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  From the desk of editor in chief
Dr KK Aggarwal

Padma Shri and Dr B C Roy National Awardee
Dr KK Aggarwal
President, Heart Care Foundation of India; Sr Consultant Physician, Cardiologist and Dean Medical Education Moolchand Medcity; Chairman Ethical Committee Delhi Medical Council; Chairman (Delhi Chapter) International Medical Sciences Academy; Hony Director IMA AKN Sinha Institute (08–09); Hony Finance Secretary National IMA (07–08); Chairman IMA Academy of Medical Specialties (06–07); President Delhi Medical Association (05–06), President IMA New Delhi Branch (94–95, 02–04); Editor in Chief IJCP Group of Publications & Hony. Visiting Professor (Clinical Research) DIPSAR

  Editorial ...

20th November 2010, Saturday

For regular emedinews updates follow at www.twitter.com/DrKKAggarwal

Cell-Phone rash on the rise: nickel allergy is to blame

In incessant cell phone users, a mysterious rash appearing along the jaw, cheek or ear may signify allergy to nickel, a metal commonly used in cell phones said Dr. Luz Fonacier, Head of Allergy and Immunology at Winthrop University Hospital in Mineola, N.Y in Nov. 14 at the annual meeting of the American College of Allergy, Asthma and Immunology annual in Phoenix.

Symptoms include a red, bumpy, itchy rash in areas where the nickel–containing parts of a cell phone touch the face. It can even affect fingertips of those who text continuously on buttons containing nickel. In severe cases, blisters and itchy sores can develop. Nickel allergy affects 17% of women and 3% of men.Women develop rash more often because they are more likely to have been sensitized to nickel after ear piercing, or had an allergic reaction to nickel–containing jewelry. To treat cell phone rash, you can apply a mild over–the–counter corticosteroid.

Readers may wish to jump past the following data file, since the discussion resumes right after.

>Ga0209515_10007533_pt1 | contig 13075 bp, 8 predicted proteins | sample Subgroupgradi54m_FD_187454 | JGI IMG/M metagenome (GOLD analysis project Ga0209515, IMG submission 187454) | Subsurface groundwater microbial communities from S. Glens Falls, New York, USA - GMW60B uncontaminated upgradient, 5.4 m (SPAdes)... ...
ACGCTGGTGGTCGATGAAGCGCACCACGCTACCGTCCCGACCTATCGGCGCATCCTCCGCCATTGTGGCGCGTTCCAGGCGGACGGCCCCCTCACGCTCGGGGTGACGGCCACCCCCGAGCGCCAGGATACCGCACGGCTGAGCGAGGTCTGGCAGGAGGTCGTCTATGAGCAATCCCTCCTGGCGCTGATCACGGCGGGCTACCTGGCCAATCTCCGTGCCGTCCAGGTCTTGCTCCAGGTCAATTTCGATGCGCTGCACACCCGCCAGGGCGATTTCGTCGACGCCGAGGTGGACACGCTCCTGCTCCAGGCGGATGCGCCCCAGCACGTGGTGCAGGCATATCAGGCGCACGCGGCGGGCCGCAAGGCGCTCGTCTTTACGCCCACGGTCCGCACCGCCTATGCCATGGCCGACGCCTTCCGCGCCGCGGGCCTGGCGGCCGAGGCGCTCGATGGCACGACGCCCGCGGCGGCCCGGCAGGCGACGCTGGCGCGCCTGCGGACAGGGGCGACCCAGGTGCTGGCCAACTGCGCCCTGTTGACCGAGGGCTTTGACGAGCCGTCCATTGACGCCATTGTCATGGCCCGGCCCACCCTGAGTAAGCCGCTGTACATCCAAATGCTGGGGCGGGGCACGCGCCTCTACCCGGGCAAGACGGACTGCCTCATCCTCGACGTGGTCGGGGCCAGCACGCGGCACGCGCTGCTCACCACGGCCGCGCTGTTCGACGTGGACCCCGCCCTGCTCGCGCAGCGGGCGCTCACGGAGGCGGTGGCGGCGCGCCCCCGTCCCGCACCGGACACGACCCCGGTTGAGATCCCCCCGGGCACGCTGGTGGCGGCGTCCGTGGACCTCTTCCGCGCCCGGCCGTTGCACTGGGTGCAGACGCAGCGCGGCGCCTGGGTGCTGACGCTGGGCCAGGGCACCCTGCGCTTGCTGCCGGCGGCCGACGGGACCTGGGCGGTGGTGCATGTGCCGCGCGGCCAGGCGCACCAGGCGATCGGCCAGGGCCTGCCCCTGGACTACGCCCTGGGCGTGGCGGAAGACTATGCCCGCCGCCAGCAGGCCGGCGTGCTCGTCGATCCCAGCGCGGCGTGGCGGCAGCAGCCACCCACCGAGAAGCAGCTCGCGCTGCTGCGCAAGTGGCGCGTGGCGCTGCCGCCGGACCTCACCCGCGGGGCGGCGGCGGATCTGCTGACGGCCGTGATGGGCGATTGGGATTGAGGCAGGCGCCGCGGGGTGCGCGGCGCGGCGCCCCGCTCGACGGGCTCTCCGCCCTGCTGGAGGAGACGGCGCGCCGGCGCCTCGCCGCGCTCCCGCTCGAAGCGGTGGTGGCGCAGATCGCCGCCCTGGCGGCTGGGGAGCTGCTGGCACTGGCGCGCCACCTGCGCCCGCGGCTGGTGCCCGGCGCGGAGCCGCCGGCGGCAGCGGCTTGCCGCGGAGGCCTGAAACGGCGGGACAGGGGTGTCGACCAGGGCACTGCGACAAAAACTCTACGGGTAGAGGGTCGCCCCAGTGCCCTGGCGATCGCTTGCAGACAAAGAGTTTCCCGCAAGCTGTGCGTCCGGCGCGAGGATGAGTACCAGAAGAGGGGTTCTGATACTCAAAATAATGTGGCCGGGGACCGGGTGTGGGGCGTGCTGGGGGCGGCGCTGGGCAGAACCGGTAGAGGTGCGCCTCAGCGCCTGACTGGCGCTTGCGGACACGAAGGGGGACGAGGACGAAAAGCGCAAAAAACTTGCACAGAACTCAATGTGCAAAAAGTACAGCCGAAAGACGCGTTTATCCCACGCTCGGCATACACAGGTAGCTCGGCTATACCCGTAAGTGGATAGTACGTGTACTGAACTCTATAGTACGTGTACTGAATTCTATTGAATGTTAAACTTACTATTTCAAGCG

Dr KK Aggarwal
Editor in Chief
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  Quote of the Day

(By Dr. GM Singh)

"Love: a temporary insanity, curable by marriage."

Ambrose Bierce

    Photo Feature (from the HCFI Photo Gallery)

 17th MTNL Perfect Health Mela – Valedictory Function

Students performing Martial Arts in the valedictory function of the 17th Perfect Health Mela

Dr K K Aggarwal
    National News

Certificate courses in 2D and 3D Echocardiography/ Fellowship Diploma in non invasive cardiology

Contact Dr KK Aggarwal, Moolchand Medcity, email: emedinews@gmail.com

Country grappling with mixed burden of diseases: Azad